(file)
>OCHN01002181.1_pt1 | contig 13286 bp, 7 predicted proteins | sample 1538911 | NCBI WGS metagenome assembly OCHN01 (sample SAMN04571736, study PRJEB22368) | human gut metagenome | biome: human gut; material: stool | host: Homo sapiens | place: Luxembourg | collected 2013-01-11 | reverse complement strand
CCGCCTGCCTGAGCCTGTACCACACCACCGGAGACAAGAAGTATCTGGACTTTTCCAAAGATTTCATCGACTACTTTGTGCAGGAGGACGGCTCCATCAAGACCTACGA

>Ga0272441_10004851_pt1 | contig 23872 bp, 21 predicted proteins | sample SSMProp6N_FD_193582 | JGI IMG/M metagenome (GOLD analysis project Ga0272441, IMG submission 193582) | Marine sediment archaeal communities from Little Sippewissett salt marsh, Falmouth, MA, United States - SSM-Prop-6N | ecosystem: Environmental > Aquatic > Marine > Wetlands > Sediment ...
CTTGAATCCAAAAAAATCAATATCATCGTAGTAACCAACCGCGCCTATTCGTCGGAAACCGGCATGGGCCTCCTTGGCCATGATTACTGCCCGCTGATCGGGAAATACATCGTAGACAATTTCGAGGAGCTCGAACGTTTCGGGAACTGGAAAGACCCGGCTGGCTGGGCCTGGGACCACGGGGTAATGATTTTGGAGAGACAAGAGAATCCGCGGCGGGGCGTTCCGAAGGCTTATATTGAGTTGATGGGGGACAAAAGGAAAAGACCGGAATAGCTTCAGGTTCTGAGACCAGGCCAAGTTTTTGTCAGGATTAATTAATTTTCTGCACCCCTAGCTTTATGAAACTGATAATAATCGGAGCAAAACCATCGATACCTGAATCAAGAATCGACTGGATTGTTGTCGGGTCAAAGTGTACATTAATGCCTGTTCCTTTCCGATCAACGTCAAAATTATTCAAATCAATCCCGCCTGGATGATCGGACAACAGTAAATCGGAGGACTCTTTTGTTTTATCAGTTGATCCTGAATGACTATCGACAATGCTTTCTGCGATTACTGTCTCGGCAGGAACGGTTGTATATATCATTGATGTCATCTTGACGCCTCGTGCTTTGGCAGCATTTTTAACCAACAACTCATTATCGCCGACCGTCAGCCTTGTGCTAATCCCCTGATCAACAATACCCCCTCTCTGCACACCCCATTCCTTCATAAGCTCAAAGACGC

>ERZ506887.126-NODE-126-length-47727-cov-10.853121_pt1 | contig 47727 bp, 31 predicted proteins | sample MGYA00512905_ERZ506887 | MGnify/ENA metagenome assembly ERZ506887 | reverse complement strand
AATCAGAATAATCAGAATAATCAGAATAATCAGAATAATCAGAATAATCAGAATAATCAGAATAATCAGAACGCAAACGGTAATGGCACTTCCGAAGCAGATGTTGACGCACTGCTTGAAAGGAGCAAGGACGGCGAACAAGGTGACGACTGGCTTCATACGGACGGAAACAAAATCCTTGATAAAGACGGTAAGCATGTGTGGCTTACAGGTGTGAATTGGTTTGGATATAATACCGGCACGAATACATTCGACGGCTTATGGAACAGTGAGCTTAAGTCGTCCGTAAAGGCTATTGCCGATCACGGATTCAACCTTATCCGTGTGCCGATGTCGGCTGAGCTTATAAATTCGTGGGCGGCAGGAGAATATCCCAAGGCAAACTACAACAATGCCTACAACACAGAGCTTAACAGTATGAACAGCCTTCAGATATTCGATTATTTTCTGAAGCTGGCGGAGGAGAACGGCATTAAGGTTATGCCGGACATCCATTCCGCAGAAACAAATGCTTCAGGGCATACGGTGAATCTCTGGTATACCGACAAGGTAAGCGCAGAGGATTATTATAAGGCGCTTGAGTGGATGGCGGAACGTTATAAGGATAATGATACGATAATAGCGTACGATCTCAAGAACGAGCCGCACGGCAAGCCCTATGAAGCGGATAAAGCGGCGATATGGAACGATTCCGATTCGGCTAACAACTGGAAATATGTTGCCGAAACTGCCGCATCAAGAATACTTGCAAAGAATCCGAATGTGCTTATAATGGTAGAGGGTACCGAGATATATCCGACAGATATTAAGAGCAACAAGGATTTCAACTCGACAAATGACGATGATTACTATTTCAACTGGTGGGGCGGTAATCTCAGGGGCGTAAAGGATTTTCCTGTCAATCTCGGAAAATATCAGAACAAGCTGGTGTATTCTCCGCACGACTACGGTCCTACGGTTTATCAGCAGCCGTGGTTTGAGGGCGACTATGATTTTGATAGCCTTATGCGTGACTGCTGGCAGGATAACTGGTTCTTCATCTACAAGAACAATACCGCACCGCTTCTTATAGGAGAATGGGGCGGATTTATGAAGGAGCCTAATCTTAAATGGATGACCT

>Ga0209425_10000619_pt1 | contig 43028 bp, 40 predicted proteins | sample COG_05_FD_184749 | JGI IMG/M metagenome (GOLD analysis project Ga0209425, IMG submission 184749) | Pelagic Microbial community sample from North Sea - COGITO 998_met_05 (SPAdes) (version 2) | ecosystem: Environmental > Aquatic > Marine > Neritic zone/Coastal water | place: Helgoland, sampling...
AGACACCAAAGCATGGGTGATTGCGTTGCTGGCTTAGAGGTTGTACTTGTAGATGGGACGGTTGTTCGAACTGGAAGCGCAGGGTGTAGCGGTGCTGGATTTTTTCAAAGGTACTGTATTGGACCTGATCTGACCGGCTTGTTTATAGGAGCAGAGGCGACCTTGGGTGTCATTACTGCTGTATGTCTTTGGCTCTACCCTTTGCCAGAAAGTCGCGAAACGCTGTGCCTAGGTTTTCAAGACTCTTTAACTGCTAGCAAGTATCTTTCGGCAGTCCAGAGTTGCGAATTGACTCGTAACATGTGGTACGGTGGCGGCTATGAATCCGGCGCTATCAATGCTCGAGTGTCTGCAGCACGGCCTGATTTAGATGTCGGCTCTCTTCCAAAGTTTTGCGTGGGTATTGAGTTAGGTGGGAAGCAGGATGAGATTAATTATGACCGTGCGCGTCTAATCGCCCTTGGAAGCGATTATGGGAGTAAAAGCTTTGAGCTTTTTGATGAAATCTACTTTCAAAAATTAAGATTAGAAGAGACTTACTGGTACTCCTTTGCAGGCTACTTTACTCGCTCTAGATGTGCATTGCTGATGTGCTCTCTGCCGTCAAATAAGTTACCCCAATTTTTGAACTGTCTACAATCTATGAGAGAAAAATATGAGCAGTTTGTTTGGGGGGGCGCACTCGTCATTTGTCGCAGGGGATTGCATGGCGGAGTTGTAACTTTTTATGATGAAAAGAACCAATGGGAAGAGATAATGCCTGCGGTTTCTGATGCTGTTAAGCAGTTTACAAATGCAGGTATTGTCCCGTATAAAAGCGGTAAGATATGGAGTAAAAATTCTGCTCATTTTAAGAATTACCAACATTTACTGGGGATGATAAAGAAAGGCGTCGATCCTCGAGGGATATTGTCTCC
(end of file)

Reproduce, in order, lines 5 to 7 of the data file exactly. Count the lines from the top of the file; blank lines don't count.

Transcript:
>ERZ506887.126-NODE-126-length-47727-cov-10.853121_pt1 | contig 47727 bp, 31 predicted proteins | sample MGYA00512905_ERZ506887 | MGnify/ENA metagenome assembly ERZ506887 | reverse complement strand
AATCAGAATAATCAGAATAATCAGAATAATCAGAATAATCAGAATAATCAGAATAATCAGAATAATCAGAACGCAAACGGTAATGGCACTTCCGAAGCAGATGTTGACGCACTGCTTGAAAGGAGCAAGGACGGCGAACAAGGTGACGACTGGCTTCATACGGACGGAAACAAAATCCTTGATAAAGACGGTAAGCATGTGTGGCTTACAGGTGTGAATTGGTTTGGATATAATACCGGCACGAATACATTCGACGGCTTATGGAACAGTGAGCTTAAGTCGTCCGTAAAGGCTATTGCCGATCACGGATTCAACCTTATCCGTGTGCCGATGTCGGCTGAGCTTATAAATTCGTGGGCGGCAGGAGAATATCCCAAGGCAAACTACAACAATGCCTACAACACAGAGCTTAACAGTATGAACAGCCTTCAGATATTCGATTATTTTCTGAAGCTGGCGGAGGAGAACGGCATTAAGGTTATGCCGGACATCCATTCCGCAGAAACAAATGCTTCAGGGCATACGGTGAATCTCTGGTATACCGACAAGGTAAGCGCAGAGGATTATTATAAGGCGCTTGAGTGGATGGCGGAACGTTATAAGGATAATGATACGATAATAGCGTACGATCTCAAGAACGAGCCGCACGGCAAGCCCTATGAAGCGGATAAAGCGGCGATATGGAACGATTCCGATTCGGCTAACAACTGGAAATATGTTGCCGAAACTGCCGCATCAAGAATACTTGCAAAGAATCCGAATGTGCTTATAATGGTAGAGGGTACCGAGATATATCCGACAGATATTAAGAGCAACAAGGATTTCAACTCGACAAATGACGATGATTACTATTTCAACTGGTGGGGCGGTAATCTCAGGGGCGTAAAGGATTTTCCTGTCAATCTCGGAAAATATCAGAACAAGCTGGTGTATTCTCCGCACGACTACGGTCCTACGGTTTATCAGCAGCCGTGGTTTGAGGGCGACTATGATTTTGATAGCCTTATGCGTGACTGCTGGCAGGATAACTGGTTCTTCATCTACAAGAACAATACCGCACCGCTTCTTATAGGAGAATGGGGCGGATTTATGAAGGAGCCTAATCTTAAATGGATGACCT

>Ga0209425_10000619_pt1 | contig 43028 bp, 40 predicted proteins | sample COG_05_FD_184749 | JGI IMG/M metagenome (GOLD analysis project Ga0209425, IMG submission 184749) | Pelagic Microbial community sample from North Sea - COGITO 998_met_05 (SPAdes) (version 2) | ecosystem: Environmental > Aquatic > Marine > Neritic zone/Coastal water | place: Helgoland, sampling...